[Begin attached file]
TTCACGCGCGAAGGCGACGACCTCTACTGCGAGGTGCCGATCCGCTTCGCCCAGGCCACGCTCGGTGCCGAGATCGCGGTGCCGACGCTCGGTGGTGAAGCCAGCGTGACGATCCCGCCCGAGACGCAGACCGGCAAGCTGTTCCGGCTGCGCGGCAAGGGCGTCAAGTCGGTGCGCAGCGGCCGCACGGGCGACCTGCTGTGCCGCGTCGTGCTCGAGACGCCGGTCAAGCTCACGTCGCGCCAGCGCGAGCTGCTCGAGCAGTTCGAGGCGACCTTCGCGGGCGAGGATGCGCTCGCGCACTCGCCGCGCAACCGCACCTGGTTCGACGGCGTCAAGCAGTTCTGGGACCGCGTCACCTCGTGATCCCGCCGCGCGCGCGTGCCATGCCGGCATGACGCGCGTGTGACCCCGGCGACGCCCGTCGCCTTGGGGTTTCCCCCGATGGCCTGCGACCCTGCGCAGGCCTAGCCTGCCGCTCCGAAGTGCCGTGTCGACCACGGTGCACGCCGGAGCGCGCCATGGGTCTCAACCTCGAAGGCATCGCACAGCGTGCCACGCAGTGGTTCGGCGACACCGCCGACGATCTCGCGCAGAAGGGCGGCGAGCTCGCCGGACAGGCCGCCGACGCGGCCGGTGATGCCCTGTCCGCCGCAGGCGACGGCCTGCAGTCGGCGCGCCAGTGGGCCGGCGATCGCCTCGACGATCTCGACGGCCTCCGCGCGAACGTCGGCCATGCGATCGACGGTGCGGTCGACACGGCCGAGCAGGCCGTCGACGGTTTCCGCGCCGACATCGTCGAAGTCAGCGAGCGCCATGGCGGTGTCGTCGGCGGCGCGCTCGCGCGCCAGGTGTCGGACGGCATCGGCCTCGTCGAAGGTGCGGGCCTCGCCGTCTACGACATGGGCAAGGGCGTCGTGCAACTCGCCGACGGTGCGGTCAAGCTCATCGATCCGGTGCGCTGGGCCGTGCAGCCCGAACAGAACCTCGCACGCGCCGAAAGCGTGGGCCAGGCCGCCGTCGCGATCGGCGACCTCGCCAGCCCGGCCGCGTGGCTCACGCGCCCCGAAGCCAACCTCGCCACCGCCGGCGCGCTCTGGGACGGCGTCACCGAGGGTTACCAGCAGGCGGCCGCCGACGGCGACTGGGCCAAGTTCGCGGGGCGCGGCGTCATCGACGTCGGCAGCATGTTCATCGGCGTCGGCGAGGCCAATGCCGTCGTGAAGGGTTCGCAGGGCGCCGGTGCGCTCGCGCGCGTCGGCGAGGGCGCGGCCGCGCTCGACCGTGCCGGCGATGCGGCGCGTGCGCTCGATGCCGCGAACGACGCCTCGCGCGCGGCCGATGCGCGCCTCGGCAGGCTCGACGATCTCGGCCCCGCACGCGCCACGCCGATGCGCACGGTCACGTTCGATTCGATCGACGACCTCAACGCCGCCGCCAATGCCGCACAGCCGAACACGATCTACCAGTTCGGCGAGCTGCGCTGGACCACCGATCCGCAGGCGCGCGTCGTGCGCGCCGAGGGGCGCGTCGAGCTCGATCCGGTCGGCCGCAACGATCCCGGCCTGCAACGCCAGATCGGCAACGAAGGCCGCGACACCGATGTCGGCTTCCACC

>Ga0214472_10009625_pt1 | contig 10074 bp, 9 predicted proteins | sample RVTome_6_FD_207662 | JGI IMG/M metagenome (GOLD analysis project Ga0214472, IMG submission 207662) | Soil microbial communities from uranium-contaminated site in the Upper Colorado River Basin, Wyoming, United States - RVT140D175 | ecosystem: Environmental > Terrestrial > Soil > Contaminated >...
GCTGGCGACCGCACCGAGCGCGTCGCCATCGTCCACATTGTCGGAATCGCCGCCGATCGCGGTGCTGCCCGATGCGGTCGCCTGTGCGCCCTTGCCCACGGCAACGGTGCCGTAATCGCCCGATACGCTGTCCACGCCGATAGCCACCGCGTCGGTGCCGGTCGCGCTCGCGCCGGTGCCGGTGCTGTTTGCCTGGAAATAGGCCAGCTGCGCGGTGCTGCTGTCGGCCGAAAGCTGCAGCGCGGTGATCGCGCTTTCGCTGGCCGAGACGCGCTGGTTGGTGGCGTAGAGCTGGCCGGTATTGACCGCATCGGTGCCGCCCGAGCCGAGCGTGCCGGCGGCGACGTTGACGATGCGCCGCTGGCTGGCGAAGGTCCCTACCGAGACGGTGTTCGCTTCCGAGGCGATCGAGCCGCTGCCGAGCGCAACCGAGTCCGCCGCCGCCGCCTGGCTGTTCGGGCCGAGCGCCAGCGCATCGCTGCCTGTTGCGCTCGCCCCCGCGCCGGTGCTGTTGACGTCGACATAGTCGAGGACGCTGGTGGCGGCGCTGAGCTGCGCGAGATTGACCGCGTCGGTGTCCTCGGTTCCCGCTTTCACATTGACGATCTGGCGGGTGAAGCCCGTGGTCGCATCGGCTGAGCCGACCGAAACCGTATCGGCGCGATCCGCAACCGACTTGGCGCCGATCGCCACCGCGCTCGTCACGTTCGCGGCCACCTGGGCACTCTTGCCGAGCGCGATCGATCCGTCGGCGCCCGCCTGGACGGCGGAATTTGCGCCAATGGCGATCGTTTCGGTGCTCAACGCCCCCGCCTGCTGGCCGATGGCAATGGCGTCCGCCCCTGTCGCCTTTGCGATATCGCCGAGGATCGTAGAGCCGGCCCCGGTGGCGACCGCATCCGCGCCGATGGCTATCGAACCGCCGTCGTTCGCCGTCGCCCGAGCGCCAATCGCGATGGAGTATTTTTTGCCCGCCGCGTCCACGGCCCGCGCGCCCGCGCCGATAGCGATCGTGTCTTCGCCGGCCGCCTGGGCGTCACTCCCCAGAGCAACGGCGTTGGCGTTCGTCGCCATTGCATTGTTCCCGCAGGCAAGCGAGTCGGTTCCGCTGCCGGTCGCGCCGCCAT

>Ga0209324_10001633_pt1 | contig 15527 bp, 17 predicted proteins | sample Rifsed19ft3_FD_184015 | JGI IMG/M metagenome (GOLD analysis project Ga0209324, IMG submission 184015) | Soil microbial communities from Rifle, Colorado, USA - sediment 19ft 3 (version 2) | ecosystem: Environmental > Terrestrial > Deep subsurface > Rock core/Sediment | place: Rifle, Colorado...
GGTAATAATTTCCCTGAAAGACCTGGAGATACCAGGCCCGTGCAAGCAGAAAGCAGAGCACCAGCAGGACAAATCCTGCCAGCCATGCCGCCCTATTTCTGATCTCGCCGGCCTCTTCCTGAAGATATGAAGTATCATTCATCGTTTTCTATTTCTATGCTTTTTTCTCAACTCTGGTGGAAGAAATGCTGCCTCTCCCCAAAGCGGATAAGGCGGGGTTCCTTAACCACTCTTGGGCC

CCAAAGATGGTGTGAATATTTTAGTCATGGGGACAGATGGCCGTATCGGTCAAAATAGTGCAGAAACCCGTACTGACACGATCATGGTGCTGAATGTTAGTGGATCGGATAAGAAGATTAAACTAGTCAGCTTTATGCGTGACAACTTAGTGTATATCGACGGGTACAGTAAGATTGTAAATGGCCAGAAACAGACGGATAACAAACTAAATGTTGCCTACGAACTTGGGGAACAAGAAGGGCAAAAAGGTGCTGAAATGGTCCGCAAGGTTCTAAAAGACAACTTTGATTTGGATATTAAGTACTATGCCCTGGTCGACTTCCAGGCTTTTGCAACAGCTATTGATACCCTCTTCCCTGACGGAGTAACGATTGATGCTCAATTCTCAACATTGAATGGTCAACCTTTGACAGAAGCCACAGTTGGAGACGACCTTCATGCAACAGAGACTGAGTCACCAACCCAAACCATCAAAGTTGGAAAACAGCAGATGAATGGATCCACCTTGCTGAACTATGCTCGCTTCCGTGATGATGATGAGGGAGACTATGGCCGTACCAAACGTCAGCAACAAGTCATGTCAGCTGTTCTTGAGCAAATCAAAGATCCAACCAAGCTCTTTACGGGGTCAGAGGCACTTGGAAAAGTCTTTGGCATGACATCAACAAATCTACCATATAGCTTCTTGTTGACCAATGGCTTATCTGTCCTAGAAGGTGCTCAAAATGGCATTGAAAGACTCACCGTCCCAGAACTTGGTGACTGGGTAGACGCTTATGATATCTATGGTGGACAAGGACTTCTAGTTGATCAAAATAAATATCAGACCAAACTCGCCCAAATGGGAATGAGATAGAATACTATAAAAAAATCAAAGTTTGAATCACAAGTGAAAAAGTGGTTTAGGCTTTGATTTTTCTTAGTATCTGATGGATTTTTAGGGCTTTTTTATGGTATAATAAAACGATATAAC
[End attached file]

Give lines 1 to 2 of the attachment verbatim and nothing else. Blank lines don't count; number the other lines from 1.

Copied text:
TTCACGCGCGAAGGCGACGACCTCTACTGCGAGGTGCCGATCCGCTTCGCCCAGGCCACGCTCGGTGCCGAGATCGCGGTGCCGACGCTCGGTGGTGAAGCCAGCGTGACGATCCCGCCCGAGACGCAGACCGGCAAGCTGTTCCGGCTGCGCGGCAAGGGCGTCAAGTCGGTGCGCAGCGGCCGCACGGGCGACCTGCTGTGCCGCGTCGTGCTCGAGACGCCGGTCAAGCTCACGTCGCGCCAGCGCGAGCTGCTCGAGCAGTTCGAGGCGACCTTCGCGGGCGAGGATGCGCTCGCGCACTCGCCGCGCAACCGCACCTGGTTCGACGGCGTCAAGCAGTTCTGGGACCGCGTCACCTCGTGATCCCGCCGCGCGCGCGTGCCATGCCGGCATGACGCGCGTGTGACCCCGGCGACGCCCGTCGCCTTGGGGTTTCCCCCGATGGCCTGCGACCCTGCGCAGGCCTAGCCTGCCGCTCCGAAGTGCCGTGTCGACCACGGTGCACGCCGGAGCGCGCCATGGGTCTCAACCTCGAAGGCATCGCACAGCGTGCCACGCAGTGGTTCGGCGACACCGCCGACGATCTCGCGCAGAAGGGCGGCGAGCTCGCCGGACAGGCCGCCGACGCGGCCGGTGATGCCCTGTCCGCCGCAGGCGACGGCCTGCAGTCGGCGCGCCAGTGGGCCGGCGATCGCCTCGACGATCTCGACGGCCTCCGCGCGAACGTCGGCCATGCGATCGACGGTGCGGTCGACACGGCCGAGCAGGCCGTCGACGGTTTCCGCGCCGACATCGTCGAAGTCAGCGAGCGCCATGGCGGTGTCGTCGGCGGCGCGCTCGCGCGCCAGGTGTCGGACGGCATCGGCCTCGTCGAAGGTGCGGGCCTCGCCGTCTACGACATGGGCAAGGGCGTCGTGCAACTCGCCGACGGTGCGGTCAAGCTCATCGATCCGGTGCGCTGGGCCGTGCAGCCCGAACAGAACCTCGCACGCGCCGAAAGCGTGGGCCAGGCCGCCGTCGCGATCGGCGACCTCGCCAGCCCGGCCGCGTGGCTCACGCGCCCCGAAGCCAACCTCGCCACCGCCGGCGCGCTCTGGGACGGCGTCACCGAGGGTTACCAGCAGGCGGCCGCCGACGGCGACTGGGCCAAGTTCGCGGGGCGCGGCGTCATCGACGTCGGCAGCATGTTCATCGGCGTCGGCGAGGCCAATGCCGTCGTGAAGGGTTCGCAGGGCGCCGGTGCGCTCGCGCGCGTCGGCGAGGGCGCGGCCGCGCTCGACCGTGCCGGCGATGCGGCGCGTGCGCTCGATGCCGCGAACGACGCCTCGCGCGCGGCCGATGCGCGCCTCGGCAGGCTCGACGATCTCGGCCCCGCACGCGCCACGCCGATGCGCACGGTCACGTTCGATTCGATCGACGACCTCAACGCCGCCGCCAATGCCGCACAGCCGAACACGATCTACCAGTTCGGCGAGCTGCGCTGGACCACCGATCCGCAGGCGCGCGTCGTGCGCGCCGAGGGGCGCGTCGAGCTCGATCCGGTCGGCCGCAACGATCCCGGCCTGCAACGCCAGATCGGCAACGAAGGCCGCGACACCGATGTCGGCTTCCACC

>Ga0214472_10009625_pt1 | contig 10074 bp, 9 predicted proteins | sample RVTome_6_FD_207662 | JGI IMG/M metagenome (GOLD analysis project Ga0214472, IMG submission 207662) | Soil microbial communities from uranium-contaminated site in the Upper Colorado River Basin, Wyoming, United States - RVT140D175 | ecosystem: Environmental > Terrestrial > Soil > Contaminated >...